Es necesario que se descargue el Macromedia Flash Player Board, Myth & Mystery of Spirit Communication. Since the beginning of recorded time, man has claimed to be able to communicate with the spirit world.

However, it would not be until the heyday of the Spiritualist movement that he would begin claiming to do so as an everyday occurrence.

That particular movement was founded by two young girls, Kate and Maggie Fox, who established a way to communicate with a ghost.

They used a series of knocks and raps that answered “yes” and “no” and eventually assigned a code for letters of the alphabet. In this way, they were able to spell out longer and more detailed messages.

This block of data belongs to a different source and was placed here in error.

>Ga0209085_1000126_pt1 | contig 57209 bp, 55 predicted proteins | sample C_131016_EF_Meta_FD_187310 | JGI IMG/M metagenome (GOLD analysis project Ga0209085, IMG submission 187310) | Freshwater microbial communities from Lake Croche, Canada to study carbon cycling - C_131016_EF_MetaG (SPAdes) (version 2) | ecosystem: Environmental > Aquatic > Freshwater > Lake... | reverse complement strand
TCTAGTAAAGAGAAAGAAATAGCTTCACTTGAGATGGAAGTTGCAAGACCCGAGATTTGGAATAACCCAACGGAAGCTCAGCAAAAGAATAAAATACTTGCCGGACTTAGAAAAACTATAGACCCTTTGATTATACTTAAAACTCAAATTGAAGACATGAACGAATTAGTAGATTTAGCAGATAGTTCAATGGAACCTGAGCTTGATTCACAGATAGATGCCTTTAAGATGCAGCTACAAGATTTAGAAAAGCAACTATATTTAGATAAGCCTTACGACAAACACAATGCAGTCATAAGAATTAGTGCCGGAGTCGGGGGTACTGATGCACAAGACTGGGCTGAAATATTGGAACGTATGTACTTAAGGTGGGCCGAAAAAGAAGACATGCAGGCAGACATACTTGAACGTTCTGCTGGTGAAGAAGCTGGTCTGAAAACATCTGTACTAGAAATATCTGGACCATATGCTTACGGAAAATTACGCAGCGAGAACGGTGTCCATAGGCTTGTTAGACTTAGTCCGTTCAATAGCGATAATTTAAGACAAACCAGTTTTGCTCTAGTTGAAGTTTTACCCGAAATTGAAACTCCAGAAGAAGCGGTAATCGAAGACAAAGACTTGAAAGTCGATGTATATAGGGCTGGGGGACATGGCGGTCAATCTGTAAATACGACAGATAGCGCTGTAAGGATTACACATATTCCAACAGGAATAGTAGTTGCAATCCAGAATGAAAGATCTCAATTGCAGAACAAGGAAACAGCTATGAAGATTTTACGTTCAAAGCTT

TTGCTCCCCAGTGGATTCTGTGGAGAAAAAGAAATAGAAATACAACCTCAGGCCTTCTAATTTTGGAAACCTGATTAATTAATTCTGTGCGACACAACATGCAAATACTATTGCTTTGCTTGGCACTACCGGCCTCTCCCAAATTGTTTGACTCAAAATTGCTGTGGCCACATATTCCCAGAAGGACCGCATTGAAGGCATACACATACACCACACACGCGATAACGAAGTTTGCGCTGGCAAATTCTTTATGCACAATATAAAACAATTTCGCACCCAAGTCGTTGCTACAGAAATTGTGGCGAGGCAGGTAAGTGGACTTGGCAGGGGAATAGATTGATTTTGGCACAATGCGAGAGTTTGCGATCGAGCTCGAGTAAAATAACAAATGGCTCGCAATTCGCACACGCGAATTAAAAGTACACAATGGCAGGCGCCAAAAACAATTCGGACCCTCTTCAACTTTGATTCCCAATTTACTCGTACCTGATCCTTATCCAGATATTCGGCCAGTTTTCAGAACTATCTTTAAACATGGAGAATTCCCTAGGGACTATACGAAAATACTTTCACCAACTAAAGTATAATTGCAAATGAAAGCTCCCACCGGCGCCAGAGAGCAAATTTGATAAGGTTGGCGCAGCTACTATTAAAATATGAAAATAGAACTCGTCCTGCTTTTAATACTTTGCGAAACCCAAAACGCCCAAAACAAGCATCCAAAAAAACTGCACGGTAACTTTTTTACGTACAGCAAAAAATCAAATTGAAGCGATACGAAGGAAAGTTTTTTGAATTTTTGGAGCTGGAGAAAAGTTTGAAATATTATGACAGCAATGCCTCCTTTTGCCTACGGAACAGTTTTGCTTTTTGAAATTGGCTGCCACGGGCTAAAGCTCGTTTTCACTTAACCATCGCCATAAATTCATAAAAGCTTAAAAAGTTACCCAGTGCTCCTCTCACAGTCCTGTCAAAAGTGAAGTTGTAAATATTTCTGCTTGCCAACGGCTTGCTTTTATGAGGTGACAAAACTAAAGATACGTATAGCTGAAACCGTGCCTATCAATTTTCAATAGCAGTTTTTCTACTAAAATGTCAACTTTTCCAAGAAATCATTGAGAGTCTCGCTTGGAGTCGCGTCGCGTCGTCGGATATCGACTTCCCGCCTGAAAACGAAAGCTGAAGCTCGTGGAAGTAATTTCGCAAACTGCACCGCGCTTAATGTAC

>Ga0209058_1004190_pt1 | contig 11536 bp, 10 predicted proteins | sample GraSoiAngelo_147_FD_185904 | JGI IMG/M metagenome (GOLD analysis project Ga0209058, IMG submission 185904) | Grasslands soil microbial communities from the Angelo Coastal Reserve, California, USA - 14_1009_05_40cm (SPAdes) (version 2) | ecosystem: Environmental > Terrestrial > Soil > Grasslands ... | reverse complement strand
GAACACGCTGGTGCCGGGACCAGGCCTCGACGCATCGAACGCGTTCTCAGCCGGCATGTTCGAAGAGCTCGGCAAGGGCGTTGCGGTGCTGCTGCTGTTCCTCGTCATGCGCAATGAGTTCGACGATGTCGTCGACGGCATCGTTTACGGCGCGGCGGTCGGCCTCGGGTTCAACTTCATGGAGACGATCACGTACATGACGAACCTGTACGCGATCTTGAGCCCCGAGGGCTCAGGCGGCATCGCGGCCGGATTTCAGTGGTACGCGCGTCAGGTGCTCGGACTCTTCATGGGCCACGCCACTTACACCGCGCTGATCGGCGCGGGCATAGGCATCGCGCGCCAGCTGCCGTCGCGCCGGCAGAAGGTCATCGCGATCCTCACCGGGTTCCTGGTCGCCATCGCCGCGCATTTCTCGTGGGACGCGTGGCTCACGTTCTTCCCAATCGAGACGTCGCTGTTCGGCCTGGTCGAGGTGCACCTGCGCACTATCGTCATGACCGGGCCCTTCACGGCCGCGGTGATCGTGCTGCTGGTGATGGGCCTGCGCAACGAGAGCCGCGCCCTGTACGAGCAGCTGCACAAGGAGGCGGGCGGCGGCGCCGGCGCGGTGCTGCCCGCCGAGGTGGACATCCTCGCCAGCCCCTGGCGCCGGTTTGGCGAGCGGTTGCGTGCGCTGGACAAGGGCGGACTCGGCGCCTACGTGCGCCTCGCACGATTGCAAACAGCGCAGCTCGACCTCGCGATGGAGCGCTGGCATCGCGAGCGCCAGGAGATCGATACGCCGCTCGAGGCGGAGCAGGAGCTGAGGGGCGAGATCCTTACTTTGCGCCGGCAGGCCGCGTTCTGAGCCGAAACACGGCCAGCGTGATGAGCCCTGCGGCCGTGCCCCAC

Master are a triangle of the wood



While automatic writing was being embraced by mediums, those who satisfied their curiosity about the spirit world in the "home circles" were also searching for a more efficient way to reach the other side than by rapping on tables.

In 1853, a French Spiritualist named M. Planchette (according the to the stories anyway -- it should be noted that "planchette" in French translates to "little plank", making this story a little dubious) invented a device that could do much more than tap on the table. The “planchette” was a small, heart-shaped table with pencils attached to its legs. Those who used it claimed that it operated by spirit force and ghosts were able to write out messages from beyond. The invention was often used by the mediums as a more elaborate form of automatic writing, but it really did not hold wide appeal for the general public.